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Army football travels to historic Yale Bowl

The Army football team will conclude its three-game road trip this week when the Black Knights travel to Yale and compete in the historic Yale Bowl. Army is 1-2 following a 24-21 loss at Wake Forest. Yale opened its season with a 54-43 victory against Lehigh last weekend. Fox College Sports Atlantic will carry the game as will the Army Sports Network. Army and Yale are meeting for the 46th time and first since 1996. Yale leads the all-time series 21-16-8 but Army has won the last four contests. The Yale Bowl, the first football stadium to completely surround the playing field, was the largest athletic venue in the world when it opened in 1914. One hundred years later it's a national historic landmark with plenty of great stories to tell during the anniversary campaign.

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Jay Leno plays West Point

Most people tend to slow down when they retire. Then again, Jay Leno isn't most people. Throughout his years with the "Tonight Show," Leno managed to squeeze in at least 100 standup shows every year. Now that Jimmy Fallon has picked up the mantle of "Tonight Show" host, Leno is "kicking back" by adding yet another multitude of live comedy shows, keeping busy with his popular web-based show, "Jay Leno's Garage," and writing a monthly column for "Popular Mechanics." The Emmy winner also was chosen by Harris Poll as the most popular personality on television, has a star on Hollywood's Walk of Fame and was the first to have driven the pace car in all of NASCAR's biggest races. This whirlwind of activity will be spinning into our area Sept. 19 for a show at West Point's Eisenhower Hall Theatre. He has three cousins who have graduated from West Point and he will also be traveling to Afghanistan next week to entertain the troops.

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The Man Who Will Lead the War on Ebola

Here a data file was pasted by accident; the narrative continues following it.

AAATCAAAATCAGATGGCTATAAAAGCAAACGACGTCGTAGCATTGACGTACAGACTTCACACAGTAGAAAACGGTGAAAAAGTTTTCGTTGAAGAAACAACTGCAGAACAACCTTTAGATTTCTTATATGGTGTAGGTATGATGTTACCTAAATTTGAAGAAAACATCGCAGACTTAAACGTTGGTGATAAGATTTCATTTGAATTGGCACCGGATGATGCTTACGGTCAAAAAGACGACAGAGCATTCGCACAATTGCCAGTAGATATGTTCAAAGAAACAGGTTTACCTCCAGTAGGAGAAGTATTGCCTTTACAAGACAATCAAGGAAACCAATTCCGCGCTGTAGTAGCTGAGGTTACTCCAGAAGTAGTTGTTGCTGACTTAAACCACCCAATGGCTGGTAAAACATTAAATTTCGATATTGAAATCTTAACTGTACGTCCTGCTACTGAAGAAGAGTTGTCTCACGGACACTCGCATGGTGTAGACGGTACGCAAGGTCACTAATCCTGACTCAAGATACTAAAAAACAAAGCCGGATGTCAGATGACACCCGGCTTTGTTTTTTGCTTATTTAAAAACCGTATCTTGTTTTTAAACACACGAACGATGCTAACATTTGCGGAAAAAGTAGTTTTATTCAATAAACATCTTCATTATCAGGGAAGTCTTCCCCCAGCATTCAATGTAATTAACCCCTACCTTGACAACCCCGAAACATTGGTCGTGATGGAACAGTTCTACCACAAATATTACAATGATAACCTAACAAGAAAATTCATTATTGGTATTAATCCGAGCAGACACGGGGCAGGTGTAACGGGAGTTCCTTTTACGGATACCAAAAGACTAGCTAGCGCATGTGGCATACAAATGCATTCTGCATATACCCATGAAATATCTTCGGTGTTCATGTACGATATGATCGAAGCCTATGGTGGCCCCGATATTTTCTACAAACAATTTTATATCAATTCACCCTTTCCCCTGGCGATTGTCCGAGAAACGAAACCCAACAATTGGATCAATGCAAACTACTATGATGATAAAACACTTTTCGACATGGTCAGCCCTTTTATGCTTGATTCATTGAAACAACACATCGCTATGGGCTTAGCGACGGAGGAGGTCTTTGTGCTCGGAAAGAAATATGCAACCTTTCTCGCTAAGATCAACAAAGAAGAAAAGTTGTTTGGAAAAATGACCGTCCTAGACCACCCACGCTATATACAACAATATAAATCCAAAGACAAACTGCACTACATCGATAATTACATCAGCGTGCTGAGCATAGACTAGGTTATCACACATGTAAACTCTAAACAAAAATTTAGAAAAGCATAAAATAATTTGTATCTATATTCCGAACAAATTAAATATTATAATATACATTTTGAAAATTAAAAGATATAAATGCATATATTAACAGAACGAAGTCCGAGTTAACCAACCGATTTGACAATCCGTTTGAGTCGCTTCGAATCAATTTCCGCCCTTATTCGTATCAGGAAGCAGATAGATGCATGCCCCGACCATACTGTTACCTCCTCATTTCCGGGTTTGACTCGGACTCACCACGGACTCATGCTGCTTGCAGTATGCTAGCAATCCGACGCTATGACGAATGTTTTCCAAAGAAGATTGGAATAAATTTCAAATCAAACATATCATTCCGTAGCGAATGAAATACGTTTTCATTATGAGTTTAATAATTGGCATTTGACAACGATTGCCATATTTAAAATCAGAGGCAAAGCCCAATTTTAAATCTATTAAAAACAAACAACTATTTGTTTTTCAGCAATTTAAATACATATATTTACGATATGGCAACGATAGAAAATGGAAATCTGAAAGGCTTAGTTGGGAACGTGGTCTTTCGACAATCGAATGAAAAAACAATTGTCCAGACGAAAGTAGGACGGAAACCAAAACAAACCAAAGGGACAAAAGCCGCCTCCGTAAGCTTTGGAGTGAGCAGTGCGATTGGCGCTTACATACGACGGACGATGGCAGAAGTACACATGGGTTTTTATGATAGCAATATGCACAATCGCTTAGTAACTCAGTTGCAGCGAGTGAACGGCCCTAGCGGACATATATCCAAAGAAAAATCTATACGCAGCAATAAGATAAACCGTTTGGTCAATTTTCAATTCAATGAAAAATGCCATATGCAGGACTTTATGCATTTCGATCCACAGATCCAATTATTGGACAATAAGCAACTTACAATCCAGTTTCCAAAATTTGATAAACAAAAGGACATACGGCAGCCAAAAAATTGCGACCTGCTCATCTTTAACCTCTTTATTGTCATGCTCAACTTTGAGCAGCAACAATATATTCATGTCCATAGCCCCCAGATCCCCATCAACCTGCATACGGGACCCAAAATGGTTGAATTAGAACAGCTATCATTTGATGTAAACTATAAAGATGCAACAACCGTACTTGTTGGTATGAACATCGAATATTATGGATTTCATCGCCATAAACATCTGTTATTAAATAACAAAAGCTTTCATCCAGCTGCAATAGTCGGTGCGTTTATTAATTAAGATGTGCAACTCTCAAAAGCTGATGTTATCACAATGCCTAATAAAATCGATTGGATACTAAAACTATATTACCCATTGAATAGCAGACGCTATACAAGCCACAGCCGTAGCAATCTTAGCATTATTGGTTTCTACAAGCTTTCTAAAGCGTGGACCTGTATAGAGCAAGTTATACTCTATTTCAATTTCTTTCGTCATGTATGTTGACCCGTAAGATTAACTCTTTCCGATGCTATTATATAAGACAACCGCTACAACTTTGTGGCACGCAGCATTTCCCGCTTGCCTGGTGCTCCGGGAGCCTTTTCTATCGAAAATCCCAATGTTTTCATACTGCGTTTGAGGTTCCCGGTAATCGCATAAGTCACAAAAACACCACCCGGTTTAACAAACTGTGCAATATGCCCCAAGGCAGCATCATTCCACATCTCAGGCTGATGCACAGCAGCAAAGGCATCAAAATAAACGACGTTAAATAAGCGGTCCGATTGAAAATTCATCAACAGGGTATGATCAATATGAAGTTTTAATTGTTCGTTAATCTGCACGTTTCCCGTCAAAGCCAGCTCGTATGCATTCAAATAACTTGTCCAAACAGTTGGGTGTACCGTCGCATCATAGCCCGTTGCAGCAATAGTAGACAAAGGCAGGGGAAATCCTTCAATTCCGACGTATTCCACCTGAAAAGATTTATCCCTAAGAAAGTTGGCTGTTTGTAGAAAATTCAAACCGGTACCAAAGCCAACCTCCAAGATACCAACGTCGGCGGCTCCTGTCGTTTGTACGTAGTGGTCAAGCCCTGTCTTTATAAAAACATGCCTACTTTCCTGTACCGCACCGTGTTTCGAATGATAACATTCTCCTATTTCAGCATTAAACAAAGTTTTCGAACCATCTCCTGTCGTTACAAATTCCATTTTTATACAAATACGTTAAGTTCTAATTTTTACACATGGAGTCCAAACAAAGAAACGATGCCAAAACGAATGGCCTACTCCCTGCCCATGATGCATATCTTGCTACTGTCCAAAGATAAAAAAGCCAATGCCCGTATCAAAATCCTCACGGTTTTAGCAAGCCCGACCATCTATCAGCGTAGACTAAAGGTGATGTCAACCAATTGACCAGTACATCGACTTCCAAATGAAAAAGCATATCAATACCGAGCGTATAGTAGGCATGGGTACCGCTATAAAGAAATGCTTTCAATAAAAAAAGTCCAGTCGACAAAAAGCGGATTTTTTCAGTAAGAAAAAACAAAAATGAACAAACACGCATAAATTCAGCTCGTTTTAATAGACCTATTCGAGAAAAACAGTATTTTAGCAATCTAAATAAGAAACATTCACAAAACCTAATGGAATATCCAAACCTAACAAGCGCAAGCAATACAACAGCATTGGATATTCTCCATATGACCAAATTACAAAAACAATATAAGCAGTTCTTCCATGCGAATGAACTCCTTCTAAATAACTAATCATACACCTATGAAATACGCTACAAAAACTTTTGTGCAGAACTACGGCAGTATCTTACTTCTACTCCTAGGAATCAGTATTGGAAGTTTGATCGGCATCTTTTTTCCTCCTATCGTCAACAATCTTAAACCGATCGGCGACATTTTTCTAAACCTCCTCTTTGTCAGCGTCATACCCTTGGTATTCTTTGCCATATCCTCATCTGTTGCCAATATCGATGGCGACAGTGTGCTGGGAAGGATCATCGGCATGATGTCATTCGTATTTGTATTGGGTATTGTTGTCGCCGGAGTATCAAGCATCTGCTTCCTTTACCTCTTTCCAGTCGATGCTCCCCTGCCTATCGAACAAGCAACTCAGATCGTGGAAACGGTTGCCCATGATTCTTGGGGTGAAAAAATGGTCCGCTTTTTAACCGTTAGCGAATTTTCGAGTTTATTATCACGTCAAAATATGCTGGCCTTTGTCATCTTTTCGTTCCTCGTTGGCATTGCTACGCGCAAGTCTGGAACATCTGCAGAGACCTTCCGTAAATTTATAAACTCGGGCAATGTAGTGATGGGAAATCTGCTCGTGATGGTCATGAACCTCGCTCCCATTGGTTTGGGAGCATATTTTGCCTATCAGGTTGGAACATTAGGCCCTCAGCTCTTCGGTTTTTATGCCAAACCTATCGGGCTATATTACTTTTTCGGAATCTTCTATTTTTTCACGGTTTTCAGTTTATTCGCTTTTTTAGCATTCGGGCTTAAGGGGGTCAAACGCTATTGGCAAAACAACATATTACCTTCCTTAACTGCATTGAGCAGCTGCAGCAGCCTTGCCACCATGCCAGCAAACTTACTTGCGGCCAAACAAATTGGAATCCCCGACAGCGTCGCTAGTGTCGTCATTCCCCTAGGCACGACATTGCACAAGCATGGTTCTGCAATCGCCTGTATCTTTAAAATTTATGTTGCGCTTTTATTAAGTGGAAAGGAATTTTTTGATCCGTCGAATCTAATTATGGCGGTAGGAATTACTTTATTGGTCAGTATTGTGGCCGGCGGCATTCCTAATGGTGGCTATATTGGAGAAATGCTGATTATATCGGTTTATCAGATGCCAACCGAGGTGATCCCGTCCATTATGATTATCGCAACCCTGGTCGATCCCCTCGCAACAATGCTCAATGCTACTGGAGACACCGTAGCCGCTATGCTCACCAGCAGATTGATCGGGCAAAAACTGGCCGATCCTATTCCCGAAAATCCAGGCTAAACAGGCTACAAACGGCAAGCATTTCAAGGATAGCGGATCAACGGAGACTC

The man tapped by President Obama to lead the war on Ebola is a long-time Army leader who has experience on the battlefield, in Africa, and the medical arena. Major General Darryl A. Williams just took over command of U.S. Army Africa, in June, and on Tuesday it was announced that he would set up a command center in Monrovia, Liberia, and oversee as many as 3,000 military personnel who will help with training new health workers and setting up new facilities. "He just arrived today and is now on the ground in Liberia," Obama said of Williams and "Operation Unified Assistance" on Tuesday. "And our forces are going to bring their expertise in command and control, in logistics, in engineering." After graduating from the U.S. Military Academy at West Point, N.Y., in 1983, Williams became a field artillery officer and platoon leader based in Scheinfurt, Germany, according to his Army bio. He then had assignments in Fort Bragg, North Carolina, before being deployed to the Persian Gulf for Desert Shield and Desert Storm in the early 1990.

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WP cadet charges Patti LaBelle ordered attack

Now we all love Auntie/Mama Patti. But we can’t help but notice that she certainly deals with her fair share of drama, even in past few years. Remember the instance where she allegedly assaulted a woman and her young daughter? Patti eventually settled but there seems to be some more trouble coming her way with another, more severe violent attack. According to the Associated Press, an ex-West Point cadet is claiming that LaBelle ordered her bodyguard, Efrem Holmes, to beat him up. The beat down allegedly resulted in a brain injury, forcing him to drop out of military academy. his past November Holmes was acquitted for misdemeanor assault. But King filed a countersuit. The case went from civil to federal court. The trial is expected to last a week and LaBelle, who was in court on Tuesday, is expected to testify.

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West-Point.Org (WP-ORG), a 501(c)(3) non-profit organization not affiliated officially with the United States Military Academy, provides an online communications infrastructure that enables graduates, parents, and friends of the military academy to maintain and strengthen the associations that bind us together. We will provide this community any requested support, consistent with this purpose, as quickly and efficiently as possible. WP-ORG is funded by the generosity of member contributions. Our communication services are provided in cooperation with the AOG (independent of USMA) and are operated by volunteers serving the Long Gray Line. Contents of and comments on this web site do not reflect the official position of the United States Military Academy or the Department of the Army.  For questions or comments, please email us at This e-mail address is being protected from spam bots, you need JavaScript enabled to view it